For the week of July 10, 2006
|An Either/Or World|
|By: Bill Easum|
|Numerous books have been written lately on the emerging church. Many of these books are excellent in their content and analysis of the culture. Three of these books stand out from the rest – The Shaping of Things to Come, Revolution, and The Organic Church. Each of these books shares a basic concept – the emerging culture will basically shun the institutional church. It is almost as if they are saying the shape of Christianity in the future will be monolithic. Talk about modernity speak! These books make it sound as if the future will be either or for the church. I don’t think so!
Each of these books has a valid position and holds some part of the truth regarding Christianity in the future. They are great books that you should read. But Christianity of the future will be far more diverse than the picture they seem to paint.
No one knows for sure what the church of the 21st century will look like. But I think it is safe to say that it will not be the bland, one-style-fits-all church of modernity.
I see a more post-postmodern picture. As such I see four major forms of church life. I see a growing number of islands of strength within the mainline denominations. I also see a growing number of what I call “marketplace” congregations. In addition I see the smaller emergent church that is ancient/future. Finally I see the continuation of the high commitment, disciple making, culturally indigenous, mega congregation.
If we have learned anything about whatever comes after modernity it is that it will not be the one-size-fits-all world in which most of us have grown up.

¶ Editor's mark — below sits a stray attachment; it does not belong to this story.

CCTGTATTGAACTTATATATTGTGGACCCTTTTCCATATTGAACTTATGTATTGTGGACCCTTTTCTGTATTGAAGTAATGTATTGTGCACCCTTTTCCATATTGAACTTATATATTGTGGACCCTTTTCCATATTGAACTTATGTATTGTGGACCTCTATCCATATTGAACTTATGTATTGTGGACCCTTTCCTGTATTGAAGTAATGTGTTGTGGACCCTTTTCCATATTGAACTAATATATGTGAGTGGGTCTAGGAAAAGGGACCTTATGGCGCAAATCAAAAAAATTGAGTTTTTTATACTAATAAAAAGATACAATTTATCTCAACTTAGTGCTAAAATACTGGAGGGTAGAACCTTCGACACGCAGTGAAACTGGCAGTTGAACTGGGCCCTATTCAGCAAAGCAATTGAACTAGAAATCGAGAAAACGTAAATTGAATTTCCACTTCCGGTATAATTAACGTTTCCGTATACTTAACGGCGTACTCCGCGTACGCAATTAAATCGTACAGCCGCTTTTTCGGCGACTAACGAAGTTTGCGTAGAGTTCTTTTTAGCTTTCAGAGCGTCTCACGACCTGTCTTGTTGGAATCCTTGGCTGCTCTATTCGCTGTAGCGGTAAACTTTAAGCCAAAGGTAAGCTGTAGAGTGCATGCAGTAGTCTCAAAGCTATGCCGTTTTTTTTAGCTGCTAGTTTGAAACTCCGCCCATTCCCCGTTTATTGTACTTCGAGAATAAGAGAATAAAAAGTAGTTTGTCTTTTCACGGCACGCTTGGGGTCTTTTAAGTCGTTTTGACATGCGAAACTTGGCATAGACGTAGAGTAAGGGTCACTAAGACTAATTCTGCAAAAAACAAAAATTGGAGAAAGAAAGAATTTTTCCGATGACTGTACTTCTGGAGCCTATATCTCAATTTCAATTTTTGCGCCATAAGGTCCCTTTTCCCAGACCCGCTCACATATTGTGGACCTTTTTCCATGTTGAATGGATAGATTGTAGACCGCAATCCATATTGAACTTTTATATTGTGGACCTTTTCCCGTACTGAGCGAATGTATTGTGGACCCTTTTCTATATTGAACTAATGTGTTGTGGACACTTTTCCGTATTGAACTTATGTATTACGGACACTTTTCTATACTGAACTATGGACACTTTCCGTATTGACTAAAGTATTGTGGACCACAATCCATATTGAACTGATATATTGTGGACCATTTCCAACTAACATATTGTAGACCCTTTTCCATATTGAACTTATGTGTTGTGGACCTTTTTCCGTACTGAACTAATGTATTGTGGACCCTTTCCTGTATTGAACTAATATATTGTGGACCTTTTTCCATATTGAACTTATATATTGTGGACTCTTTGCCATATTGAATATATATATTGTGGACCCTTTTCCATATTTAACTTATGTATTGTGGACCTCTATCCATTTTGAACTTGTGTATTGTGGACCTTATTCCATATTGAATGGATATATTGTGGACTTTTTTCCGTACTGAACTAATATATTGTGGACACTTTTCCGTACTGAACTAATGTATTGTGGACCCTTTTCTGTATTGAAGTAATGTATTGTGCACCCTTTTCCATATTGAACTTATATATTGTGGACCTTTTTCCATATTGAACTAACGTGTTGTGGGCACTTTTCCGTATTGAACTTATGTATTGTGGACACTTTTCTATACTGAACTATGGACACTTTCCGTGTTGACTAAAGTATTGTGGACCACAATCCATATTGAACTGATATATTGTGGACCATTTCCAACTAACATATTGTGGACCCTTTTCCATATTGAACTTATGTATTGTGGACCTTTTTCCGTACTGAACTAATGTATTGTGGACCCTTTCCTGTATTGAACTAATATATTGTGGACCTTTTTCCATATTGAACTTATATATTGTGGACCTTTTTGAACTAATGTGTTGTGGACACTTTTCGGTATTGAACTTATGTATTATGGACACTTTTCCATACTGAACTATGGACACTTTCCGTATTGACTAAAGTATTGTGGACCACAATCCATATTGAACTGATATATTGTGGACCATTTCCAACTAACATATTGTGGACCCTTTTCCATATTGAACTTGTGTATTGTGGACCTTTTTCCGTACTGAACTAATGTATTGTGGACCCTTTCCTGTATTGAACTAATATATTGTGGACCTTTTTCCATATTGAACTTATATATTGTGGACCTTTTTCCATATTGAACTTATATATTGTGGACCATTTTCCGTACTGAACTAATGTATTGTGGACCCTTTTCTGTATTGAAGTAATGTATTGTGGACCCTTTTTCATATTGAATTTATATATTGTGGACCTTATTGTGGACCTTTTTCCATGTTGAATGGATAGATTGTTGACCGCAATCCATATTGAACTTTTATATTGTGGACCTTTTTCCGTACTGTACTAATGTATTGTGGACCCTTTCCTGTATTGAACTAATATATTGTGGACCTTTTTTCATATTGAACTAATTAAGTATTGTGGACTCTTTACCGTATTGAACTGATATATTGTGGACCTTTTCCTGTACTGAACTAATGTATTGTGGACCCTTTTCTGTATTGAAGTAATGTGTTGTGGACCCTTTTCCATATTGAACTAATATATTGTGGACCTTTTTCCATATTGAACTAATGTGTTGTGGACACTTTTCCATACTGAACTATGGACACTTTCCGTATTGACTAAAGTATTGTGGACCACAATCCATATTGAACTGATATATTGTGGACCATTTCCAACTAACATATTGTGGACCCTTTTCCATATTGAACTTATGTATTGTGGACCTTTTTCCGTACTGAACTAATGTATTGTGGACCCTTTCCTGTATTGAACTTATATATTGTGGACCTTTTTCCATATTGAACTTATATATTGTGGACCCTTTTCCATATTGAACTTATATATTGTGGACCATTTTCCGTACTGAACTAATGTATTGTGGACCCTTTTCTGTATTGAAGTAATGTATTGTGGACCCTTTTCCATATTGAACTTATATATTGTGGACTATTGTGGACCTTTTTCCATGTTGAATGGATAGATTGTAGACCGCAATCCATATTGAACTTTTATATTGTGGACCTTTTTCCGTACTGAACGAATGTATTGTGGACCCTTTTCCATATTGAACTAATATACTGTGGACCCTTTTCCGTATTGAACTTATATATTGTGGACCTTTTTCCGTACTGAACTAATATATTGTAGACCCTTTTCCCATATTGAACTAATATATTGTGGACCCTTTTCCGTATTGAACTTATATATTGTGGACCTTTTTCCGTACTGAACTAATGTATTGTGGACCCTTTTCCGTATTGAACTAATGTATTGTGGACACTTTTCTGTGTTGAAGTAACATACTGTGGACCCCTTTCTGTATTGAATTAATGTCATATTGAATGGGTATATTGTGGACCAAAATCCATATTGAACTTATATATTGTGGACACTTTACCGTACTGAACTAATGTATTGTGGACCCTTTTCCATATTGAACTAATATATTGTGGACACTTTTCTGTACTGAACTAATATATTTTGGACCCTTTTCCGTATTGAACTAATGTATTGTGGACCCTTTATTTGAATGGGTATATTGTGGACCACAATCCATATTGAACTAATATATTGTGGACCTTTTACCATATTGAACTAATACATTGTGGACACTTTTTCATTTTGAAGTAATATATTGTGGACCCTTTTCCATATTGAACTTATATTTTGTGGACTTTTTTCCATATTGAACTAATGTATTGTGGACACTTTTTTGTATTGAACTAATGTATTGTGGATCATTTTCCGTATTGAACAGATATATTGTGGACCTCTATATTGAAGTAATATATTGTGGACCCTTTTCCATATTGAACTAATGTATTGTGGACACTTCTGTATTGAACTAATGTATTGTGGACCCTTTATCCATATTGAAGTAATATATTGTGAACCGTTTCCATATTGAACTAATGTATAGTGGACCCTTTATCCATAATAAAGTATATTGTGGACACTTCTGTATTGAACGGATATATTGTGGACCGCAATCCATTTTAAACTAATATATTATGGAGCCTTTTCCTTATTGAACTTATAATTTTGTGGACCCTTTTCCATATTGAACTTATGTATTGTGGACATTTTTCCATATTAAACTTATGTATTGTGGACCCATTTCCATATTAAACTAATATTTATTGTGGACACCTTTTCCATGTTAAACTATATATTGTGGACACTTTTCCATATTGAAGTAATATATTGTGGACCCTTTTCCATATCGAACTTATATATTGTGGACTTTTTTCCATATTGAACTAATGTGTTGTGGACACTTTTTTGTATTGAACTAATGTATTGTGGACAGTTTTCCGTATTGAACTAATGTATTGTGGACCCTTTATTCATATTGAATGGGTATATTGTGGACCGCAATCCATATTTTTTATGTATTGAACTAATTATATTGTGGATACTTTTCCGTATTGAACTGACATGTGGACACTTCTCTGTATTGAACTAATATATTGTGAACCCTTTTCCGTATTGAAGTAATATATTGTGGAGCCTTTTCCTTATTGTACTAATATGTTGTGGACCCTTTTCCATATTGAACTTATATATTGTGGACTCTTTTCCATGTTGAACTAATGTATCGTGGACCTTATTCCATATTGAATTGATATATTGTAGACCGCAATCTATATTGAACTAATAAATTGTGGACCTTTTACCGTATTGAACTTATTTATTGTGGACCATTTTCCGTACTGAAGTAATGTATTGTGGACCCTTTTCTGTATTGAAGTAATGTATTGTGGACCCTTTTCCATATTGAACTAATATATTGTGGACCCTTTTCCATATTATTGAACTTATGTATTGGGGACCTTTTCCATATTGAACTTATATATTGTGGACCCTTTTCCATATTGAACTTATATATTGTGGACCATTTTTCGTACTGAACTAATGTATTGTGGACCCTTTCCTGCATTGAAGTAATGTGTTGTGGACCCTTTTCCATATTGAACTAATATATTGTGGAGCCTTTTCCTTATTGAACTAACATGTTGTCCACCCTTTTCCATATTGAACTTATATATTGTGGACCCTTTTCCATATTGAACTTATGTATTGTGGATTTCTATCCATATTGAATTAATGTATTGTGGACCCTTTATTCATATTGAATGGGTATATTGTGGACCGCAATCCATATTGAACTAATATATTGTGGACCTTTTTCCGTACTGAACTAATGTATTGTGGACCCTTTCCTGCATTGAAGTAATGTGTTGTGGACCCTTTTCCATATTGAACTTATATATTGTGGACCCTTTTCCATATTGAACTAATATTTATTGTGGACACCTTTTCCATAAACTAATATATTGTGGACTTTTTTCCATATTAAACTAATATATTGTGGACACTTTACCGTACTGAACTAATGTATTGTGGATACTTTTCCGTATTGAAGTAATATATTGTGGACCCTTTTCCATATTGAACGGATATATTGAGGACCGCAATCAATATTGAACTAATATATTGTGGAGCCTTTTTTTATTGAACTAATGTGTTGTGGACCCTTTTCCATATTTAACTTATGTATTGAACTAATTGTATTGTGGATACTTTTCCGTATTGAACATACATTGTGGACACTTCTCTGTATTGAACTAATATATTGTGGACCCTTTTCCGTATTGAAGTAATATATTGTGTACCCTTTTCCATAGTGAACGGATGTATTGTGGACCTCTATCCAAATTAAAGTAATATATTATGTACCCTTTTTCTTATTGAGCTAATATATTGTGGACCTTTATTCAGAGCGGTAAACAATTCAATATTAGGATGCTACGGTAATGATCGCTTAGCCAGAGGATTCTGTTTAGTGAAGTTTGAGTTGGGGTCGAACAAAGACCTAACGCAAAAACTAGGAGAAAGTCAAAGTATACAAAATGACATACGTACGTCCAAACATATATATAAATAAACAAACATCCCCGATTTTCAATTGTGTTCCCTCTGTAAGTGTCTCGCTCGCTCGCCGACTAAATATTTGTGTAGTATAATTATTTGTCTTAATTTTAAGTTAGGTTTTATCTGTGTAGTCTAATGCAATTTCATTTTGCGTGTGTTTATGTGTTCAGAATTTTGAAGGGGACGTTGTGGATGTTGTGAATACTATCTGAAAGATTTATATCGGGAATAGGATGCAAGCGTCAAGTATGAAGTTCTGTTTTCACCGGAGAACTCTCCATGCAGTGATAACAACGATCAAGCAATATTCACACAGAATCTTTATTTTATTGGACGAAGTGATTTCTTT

So I want to offer an alternative picture of the future.
The only reason society is shunning the institutional church is because, for the most part, it is spiritually dead. Spiritually alive churches, no matter what their form, or where they are planted, always grow. That is the nature of the beast. That is the kind of church God honors. That is what the church was put on earth to do – spread the Good News. When a church faithfully does that, it grows. Period.
If your church isn’t growing, don’t take offense. Instead ask yourself why? Does it spend the vast majority of its time figuring out and executing ways to spread the Good News? Does it understand that it exists for those who are not yet part of it? Does it pray daily for the spiritual and social redemption of the community? Does the pastor train people to articulate their faith? Is the majority of the time, energy, and money of the church spent on sharing the Good News? If not, its spiritually dead, no matter how well it takes care of its members. Unless, of course, it’s really a hospice or hospital.